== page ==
iii. As per the record the mother of the respondent and the
respondent share 50% but as per the rent deed 20% is shown
in favour of the respondent and 80% is in favour of her
mother which is not tenable in law as she is concealing her
income.

9. The learned counsel for the petitioner has submitted that the
interim order is totally illegal and is against the settled principal of
law as it shows no consideration to the documents filed by the
petitioner and further submitted that the petitioner as got no
monthly income therefore, the impugned order be set aside.

CRL.M.C. 1728/2015 Page 4 of 11

10. The learned counsel for the petitioner has submitted that the
appellate Court’s order is patently illegal therefore, the present
matter be remanded back to the appellate Court to decide the appeal
of the petitioner afresh and give reasons of coming to the conclusion
of reduction and upholding the findings of the Trial Court. He
further submits that till then let maintenance be not awarded and
relied upon the following judgments:-

1) Akanksha Jain vs. Manish Jain; CM(M) No. 910/2010
decided on 21.02.2014.

2) R.K. Sharma vs. NDMC; (2006) 1 567.

11. On the contrary the learned counsel for the respondent has
submitted that the impugned order passed by the Sessions Court
does not require any interference by this Court as the petitioner has
not complied with the orders passed by the Trial Court as well as
the Sessions Court therefore, the petitioner be directed to comply
with the orders and submits that the present petition be rejected for
want of merit.

12. The learned counsel for the respondent in support of its
contentions has relied upon the following judgments:-

1) Nayanika Thakur Mehta vs. Mohit Mehta;
MANU/DE/0841/2017.

2) Shalu Ojha vs. Prashant Ojha; (2012) 2 SCC 99.

3) Rajeev Preenja vs. Sarika Ors; 2009 (V)AD (DELHI)
497.

4) Durga Prasad Ray vs. Meenu; 191 (2012) DLT 275.

CRL.M.C. 1728/2015 Page 5 of 11

13. In rebuttal the learned counsel on behalf of the petitioner has
submitted that the learned Additional Sessions Judge though
reduced the maintenance amount, without going into the reasons
came up with the imaginary figure, this determination of the interim
maintenance has to be based on certain documents to reach to the
conclusion as per the new affidavit in compliance to the judgment
of this Court in Kusum Sharma vs. Mahinder Kumar Sharma;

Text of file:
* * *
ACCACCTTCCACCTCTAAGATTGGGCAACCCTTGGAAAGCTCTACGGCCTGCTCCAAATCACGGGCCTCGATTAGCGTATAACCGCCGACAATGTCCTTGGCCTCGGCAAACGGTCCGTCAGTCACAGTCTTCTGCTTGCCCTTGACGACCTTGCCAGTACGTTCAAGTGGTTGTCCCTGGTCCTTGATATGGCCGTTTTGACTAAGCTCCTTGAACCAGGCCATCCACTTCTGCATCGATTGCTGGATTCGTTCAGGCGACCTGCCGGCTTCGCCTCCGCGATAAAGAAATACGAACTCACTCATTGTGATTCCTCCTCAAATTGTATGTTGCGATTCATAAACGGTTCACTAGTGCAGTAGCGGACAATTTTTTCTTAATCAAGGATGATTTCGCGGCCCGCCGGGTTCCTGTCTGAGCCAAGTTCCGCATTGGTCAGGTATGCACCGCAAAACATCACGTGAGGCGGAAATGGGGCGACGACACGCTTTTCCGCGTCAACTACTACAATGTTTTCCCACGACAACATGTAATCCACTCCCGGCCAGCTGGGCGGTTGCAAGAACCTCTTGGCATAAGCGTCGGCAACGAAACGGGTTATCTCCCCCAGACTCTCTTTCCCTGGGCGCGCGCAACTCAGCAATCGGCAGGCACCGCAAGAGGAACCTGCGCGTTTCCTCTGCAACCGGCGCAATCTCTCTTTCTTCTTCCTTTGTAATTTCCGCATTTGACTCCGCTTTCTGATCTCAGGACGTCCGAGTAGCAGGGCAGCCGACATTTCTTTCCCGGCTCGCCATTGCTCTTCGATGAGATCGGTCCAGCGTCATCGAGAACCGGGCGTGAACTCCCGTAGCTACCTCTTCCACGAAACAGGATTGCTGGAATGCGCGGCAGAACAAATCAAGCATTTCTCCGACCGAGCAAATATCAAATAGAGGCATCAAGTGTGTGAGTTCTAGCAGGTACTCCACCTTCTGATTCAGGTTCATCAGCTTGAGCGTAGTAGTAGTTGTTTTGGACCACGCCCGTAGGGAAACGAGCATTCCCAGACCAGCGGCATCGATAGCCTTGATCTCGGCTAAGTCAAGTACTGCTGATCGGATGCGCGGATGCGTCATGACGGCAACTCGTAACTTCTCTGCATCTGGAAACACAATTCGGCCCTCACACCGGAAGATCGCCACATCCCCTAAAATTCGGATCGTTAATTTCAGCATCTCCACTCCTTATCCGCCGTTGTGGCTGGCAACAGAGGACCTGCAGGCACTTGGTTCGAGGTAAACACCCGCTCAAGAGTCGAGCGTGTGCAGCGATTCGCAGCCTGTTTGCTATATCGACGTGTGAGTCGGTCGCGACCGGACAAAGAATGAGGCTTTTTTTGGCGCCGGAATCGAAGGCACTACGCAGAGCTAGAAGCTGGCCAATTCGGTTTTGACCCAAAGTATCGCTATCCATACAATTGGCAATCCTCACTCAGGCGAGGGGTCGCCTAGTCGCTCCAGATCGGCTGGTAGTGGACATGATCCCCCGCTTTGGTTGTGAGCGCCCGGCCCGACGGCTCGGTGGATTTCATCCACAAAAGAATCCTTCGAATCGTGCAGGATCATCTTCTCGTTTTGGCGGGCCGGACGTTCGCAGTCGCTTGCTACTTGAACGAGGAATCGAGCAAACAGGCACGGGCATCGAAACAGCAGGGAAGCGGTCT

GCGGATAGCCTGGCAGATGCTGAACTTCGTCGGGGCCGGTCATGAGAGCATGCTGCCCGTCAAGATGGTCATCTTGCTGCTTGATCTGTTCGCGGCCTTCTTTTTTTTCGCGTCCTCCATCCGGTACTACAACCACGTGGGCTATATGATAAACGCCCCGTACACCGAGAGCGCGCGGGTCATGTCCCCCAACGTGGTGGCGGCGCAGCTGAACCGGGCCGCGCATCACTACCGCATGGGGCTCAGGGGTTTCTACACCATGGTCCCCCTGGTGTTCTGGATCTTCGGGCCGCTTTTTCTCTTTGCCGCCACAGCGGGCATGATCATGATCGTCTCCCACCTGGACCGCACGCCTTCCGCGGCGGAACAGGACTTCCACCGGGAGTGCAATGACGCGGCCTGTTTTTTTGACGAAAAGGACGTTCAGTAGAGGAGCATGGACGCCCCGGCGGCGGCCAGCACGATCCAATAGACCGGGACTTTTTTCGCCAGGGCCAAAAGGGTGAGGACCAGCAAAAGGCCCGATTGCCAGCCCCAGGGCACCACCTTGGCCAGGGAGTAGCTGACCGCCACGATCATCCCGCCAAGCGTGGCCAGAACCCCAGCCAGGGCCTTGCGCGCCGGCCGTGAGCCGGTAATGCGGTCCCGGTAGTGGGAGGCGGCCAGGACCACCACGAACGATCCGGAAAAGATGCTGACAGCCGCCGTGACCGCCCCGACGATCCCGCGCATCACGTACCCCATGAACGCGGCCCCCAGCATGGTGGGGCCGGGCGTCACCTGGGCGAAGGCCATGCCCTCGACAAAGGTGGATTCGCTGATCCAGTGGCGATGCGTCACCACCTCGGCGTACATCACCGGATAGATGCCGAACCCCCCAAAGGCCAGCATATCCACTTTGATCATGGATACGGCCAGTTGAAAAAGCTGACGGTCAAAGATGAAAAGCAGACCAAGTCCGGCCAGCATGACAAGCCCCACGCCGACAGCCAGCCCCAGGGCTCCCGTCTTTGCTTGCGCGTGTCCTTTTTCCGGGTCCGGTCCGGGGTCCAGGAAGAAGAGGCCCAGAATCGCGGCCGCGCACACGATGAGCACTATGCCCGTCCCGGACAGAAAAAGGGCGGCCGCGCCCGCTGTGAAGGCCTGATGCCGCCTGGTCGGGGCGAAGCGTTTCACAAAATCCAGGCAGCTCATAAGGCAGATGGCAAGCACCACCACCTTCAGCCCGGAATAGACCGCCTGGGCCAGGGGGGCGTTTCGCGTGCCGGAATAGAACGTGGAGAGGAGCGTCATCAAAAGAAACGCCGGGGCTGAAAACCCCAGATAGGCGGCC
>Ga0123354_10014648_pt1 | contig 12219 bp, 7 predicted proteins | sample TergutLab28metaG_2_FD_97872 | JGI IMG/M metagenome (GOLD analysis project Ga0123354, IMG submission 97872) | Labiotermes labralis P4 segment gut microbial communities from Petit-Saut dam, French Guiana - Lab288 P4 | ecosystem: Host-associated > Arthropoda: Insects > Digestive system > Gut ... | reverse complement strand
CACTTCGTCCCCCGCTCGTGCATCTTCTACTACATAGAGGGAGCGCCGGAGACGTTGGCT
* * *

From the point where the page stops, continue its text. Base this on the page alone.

FAO-369/1996 decided on 29.05.2017.

14. The object of The Protection Of Women From Domestic
Violence Act, 2005 is to provide for more effective protection of the
rights of women guaranteed under the Constitution who are victims
of violence of any kind occurring within the family and for matters
connected therewith or incidental thereto.

15. The object of awarding maintenance/interim maintenance qua
the aggrieved person is to provide speedy remedy to the aggrieved
person(s) who are unable to support themselves and are in distress.
It is intended to achieve a social purpose, and maintenance cannot
be denied to the children on the premise that their mother is
employed or has enough means to maintain them or that they are in
the custody of their mother.

16. It is a settled principle of law that both the parents have a legal,
moral and social duty to provide to their child the best education
and standard of living within their means. The mere fact that the
spouse with whom the child is living is having a source of income,
even if sufficient, would in no way absolve the other spouse of his

CRL.M.C. 1728/2015 Page 6 of 11
obligation to make his contribution towards the maintenance and
welfare of the child, even if, the means/income/salary of that spouse
may be less than the means/income/salary of the other spouse.

17. The Apex Court in Noor Khatoon vs. Mohd. Quasim; 1997
Crl. L.J. 3972 has made the observation that a father having
sufficient means has the obligation to maintain his minor children
who are unable to maintain themselves till they attain majority and
in case of females till they get married.

18. It is an admitted fact coming on record that the main
maintenance petition under Section 12 of DV, Act is pending before
the Trial Court. The determination of the maintenance amount will
be done by the Trial Court after leading of evidence by the
respective parties and on the basis of material documents and
income affidavits of the parties.

19. Furthermore, in the instant petition it is an admitted case on
record that the minor child is staying with the mother/respondent
who needs medical attention/care on regular basis and even the
paternity is not disputed. The statutory obligation is paramount to
the wish of the father and he cannot be permitted to limit this claim
of the child on flimsy and baseless grounds. Reliance is placed on
the judgment of the Hon’ble Punjab and Haryana High Court in the
case Dr. R.K. Sood vs. Usha Rani Sood; 1996 (3) 114 PLR 486 and
the relevant paragraph is reproduced as under:-

“17. Under the Hindu Law father not only
has a moral but even a statutory obligation
to maintain his infant children. The scope of
his duty is to be regulated directly in

CRL.M.C. 1728/2015 Page 7 of 11